As lethal injection drugs have become harder to come by, there have been far fewer executions across the country according to the Death Penalty Information Center.
Stephen Bright, the former president of the Southern Human Rights Center says, "Outside the South, there really isn't any death penalty anymore."
But the states committed to the practice have scrambled to implement alternative methods — methods critics call primitive and draconian.
Kenneth Eugene Smith is set to be executed by nitrogen hypoxia — a method in which the inmate is forced to breathe pure nitrogen while being deprived of oxygen.
In a 11th Circuit Court of Appeals hearing, Kenneth Eugene Smith's attorney Robert Grass said, "Mr. Smith's executions by nitrogen hypoxia would constitute cruel and unusual punishment."
If the execution is carried out, Smith will be the first person in U.S. history to be put to death in this manner.
Robin Maher is the executive director of the Death Penalty Information Center.
"We don't know what is going to happen. And I don't think even Alabama officials know what's going to happen. It seems to me that there are just too many risks with an untested, unproven method of execution for Alabama to move forward right now," Maher said.
In court documents, Smith's attorney says there is a "substantial risk of a persistent vegetative state, stroke or suffocation."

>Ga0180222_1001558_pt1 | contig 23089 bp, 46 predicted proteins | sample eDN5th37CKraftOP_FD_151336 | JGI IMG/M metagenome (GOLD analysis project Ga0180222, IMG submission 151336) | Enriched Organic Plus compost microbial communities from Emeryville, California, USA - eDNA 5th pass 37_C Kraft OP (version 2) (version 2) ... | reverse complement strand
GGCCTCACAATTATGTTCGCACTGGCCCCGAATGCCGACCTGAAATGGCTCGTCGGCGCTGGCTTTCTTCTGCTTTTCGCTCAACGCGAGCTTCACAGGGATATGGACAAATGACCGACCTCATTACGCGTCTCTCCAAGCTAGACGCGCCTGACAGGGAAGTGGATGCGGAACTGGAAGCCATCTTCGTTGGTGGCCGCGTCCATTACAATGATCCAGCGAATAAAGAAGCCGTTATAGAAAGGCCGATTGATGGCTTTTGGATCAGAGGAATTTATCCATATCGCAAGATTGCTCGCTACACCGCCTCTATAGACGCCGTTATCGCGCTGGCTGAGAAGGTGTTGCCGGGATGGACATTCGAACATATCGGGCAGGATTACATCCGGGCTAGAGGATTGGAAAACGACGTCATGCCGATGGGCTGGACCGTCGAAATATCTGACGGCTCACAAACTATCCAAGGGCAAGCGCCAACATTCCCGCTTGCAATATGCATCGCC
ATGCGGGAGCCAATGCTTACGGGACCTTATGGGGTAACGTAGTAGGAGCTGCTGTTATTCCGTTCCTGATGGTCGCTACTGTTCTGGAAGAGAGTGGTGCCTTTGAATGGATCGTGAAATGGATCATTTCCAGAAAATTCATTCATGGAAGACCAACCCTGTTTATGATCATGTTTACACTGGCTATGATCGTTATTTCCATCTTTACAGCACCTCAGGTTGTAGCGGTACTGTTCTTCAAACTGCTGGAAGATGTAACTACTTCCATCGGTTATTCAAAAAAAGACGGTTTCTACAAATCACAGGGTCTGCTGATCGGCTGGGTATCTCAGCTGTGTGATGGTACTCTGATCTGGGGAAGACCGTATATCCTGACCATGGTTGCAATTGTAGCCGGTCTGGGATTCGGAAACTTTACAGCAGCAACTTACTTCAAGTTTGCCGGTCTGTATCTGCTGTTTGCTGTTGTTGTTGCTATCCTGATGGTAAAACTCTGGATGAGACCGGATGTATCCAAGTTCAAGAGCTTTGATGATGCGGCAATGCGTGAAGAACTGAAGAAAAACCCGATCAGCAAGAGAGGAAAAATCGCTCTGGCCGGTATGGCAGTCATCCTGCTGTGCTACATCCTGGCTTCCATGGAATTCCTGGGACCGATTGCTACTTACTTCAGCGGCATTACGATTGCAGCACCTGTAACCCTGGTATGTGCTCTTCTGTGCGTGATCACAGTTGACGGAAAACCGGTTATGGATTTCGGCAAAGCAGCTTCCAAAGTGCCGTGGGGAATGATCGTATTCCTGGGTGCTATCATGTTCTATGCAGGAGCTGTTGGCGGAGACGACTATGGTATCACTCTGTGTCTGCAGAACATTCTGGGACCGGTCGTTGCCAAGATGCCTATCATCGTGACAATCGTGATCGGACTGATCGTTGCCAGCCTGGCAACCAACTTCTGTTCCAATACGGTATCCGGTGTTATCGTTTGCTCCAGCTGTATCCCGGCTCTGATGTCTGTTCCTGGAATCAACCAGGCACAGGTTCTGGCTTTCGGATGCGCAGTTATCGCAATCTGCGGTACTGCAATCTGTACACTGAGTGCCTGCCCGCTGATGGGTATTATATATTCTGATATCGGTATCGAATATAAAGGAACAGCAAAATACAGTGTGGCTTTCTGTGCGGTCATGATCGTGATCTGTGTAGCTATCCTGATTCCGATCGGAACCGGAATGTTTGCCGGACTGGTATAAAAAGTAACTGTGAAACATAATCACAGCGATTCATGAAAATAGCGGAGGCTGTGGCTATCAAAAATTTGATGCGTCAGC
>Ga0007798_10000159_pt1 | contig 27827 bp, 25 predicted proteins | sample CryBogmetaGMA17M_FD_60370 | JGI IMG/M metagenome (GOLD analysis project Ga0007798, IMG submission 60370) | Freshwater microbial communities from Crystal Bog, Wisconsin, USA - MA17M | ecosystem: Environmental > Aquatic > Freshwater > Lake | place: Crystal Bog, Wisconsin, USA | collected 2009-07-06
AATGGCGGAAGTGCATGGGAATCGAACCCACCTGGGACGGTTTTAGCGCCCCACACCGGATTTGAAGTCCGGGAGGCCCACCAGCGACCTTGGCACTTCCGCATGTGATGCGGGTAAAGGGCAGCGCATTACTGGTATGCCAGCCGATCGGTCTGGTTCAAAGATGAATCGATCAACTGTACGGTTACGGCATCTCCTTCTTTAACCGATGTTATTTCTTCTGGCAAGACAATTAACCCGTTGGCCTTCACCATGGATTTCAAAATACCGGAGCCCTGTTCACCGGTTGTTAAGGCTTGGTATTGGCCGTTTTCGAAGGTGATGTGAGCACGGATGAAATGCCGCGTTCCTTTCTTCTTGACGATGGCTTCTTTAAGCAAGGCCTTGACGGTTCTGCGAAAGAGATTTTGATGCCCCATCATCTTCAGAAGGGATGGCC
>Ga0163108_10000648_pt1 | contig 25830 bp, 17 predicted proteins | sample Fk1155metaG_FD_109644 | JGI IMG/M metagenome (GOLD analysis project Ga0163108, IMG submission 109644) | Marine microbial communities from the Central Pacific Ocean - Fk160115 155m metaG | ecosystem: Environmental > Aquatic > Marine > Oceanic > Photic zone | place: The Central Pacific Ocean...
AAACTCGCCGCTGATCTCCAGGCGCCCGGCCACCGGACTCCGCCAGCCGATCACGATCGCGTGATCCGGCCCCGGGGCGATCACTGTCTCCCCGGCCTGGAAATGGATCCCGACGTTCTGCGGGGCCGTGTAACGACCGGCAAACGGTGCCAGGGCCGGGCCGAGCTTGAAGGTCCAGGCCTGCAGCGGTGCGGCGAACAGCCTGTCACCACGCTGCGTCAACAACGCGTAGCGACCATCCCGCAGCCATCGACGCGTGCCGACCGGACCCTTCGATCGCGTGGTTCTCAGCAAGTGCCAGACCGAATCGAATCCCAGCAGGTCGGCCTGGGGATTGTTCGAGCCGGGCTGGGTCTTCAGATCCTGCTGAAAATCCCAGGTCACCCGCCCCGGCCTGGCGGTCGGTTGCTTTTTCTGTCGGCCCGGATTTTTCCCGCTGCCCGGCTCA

The state of Alabama disagrees. In that same 11th Circuit Court of Appeals hearing, Alabama Solicitor General, Edmund G. Lacour Jr. said, "Alabama's adopted the most painless and humane method of execution known to man."
The state says the method has been used in dozens of suicides and Kenneth Smith has even requested its use in the past as an alternative to lethal injection.
Alabama is one of three states, along with Oklahoma and Mississippi, that has authorized the use of nitrogen gas to execute prisoners.
Five states — Idaho, Mississippi, Utah, Oklahoma and South Carolina — have re-introduced firing squads as an authorized method of execution.
"We have legislators that are struggling to find a way to conduct these executions in a way that also sits comfortably with the American public," Maher said.
The American public's opinion has shifted dramatically on capital punishment.
Some point to wrongful convictions. The Death Penalty Information Center says at least 196 people sentenced to death in the U.S. have been exonerated since 1973.
Maher added, "Most Americans believe the death penalty is administered unfairly. More believe unfairly, than fairly."
The number of executions in recent years reflects the change. Nationwide, there were 24 executions last year — the ninth consecutive year with fewer than 30 total.
Stephen Bright represented dozens of death row inmates.
Bright said, "When I first went down, I mean we were like medics on a battlefield. We were just running from case to case in person ... trying to keep them from getting executed."
Now, 37 states have abolished executions entirely or not carried one out in more than a decade.
"I don't see us ever going back to where we were before, to where 300 people a year were sentenced to death. That's just not going to happen," Bright added.
Only five states executed people in 2023 and Florida and Texas accounted for more than half (58%) of the year's total.
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